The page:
April 10, 2024
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April 10, 2024
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Visiting the yeshiva in Yerucham.

This past week, I had the immense privilege of traveling to Israel on the Bergen County Unity Mission. The mission, led by Rabbis Feldman, Fridman, Rothwachs, Strauchler and Feldman, and Rebbetzins Krohn and Goldberg, was three days long and packed from morning to night with inspiring speakers, chesed opportunities, and traveling around the country to bear witness to atrocities of October 7. The first day of the mission, I had the honor of attending the funeral of Maoz Morell, a soldier who died al Kiddush Hashem, protecting Eretz Yisrael and Am Yisrael. The funeral was both heart-wrenching and inspiring, but what struck me most was the funeral ended with the singing of the Hatikvah, the Israeli National Anthem. Though the funeral clearly displayed the personal pain of a family, it also included the national pain of losing “one of our sons.” As we sang Hatikvah, I was struck by four words I have sung a million times, without thought.

“עוד לא אבדה תקותנו”, we have not lost hope. Even at the funeral of a soldier, we as a nation are reaffirming that we never lose hope. If I had to sum up the most important lesson I learned from the mission, it is this: While the atrocities of October 7 and the ensuing war have shaken the people of Israel to their core, they have not lost faith. During our stay, we heard from men and women who are currently displaced from their homes on a kibbutz that borders both Egypt and Gaza, from parents who lost children during this war, from soldiers fighting for our land/nation, and from family members of held hostages. Despite the difficulties of war, being displaced from their homes, or even losing loved ones, they all displayed unbelievable and unshakeable emunah and bitachon. If anything, the tragedy of October 7 and beyond reaffirmed the commitment of the Israelis to each other, to protecting the land of Israel, and “להיות עם חופשי בארצנו ארץ ציון וירושלים”, to be a free nation in our land, the land of Tzion and Jerusalem.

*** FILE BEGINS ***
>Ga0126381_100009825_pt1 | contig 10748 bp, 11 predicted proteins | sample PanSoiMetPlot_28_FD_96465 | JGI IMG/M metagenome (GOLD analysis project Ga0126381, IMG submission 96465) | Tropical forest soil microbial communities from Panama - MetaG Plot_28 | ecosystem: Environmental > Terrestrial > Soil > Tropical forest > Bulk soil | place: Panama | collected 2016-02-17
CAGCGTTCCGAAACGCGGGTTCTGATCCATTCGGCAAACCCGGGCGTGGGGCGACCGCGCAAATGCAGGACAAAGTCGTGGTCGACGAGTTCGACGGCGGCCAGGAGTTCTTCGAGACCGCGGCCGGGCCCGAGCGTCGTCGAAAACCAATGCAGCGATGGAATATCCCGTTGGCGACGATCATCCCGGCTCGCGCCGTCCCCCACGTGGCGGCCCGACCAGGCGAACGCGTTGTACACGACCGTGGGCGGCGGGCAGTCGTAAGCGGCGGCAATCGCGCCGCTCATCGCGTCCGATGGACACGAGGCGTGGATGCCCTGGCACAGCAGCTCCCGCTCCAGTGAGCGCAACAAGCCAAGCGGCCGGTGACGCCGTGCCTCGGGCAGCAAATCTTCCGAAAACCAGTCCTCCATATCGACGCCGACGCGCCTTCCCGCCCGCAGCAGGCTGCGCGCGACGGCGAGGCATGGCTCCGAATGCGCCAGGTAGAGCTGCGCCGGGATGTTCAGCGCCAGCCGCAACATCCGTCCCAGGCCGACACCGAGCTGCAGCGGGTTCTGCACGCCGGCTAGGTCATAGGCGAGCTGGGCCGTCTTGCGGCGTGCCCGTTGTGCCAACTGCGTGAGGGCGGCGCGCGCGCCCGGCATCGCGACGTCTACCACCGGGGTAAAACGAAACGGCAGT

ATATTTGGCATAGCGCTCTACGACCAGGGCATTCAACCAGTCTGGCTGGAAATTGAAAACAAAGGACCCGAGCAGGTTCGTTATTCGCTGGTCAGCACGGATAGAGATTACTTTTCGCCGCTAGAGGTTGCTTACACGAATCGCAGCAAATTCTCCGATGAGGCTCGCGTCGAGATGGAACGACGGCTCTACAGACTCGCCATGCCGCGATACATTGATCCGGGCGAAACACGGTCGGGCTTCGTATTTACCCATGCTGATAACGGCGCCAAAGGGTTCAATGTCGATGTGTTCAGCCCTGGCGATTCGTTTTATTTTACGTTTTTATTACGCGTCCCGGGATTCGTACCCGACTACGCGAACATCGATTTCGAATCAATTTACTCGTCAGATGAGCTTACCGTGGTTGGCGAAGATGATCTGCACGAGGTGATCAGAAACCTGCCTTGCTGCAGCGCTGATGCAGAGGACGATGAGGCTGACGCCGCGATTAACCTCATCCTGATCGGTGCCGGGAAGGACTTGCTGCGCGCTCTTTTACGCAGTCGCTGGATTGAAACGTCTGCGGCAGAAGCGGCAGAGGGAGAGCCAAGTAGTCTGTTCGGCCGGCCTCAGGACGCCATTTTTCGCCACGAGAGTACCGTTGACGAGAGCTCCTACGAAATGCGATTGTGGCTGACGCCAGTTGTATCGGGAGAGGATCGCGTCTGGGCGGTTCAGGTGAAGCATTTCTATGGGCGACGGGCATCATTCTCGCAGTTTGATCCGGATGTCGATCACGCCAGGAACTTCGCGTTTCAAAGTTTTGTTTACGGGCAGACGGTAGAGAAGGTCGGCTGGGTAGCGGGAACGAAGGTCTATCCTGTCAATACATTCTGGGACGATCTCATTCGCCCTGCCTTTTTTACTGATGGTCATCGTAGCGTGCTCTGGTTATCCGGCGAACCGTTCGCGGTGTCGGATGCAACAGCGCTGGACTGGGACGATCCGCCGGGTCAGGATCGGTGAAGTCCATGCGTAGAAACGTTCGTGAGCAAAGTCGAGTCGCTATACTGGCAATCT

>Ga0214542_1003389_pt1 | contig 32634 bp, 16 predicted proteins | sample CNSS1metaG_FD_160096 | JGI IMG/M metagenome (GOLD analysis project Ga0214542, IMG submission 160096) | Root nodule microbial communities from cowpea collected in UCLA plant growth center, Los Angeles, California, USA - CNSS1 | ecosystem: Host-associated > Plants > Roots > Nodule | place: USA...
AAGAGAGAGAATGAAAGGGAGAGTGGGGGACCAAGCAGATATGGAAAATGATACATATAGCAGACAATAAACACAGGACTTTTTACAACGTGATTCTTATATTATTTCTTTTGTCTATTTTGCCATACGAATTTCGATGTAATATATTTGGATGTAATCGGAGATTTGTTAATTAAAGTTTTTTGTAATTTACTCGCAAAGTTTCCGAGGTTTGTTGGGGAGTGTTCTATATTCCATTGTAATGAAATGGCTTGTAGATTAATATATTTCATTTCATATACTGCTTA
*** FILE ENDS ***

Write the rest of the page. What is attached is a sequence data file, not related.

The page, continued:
Tamar Lowe lives in Teaneck with her husband and four children. She has a passion for history, specifically Modern Jewish history and the establishment of Medinat Yisrael.

 

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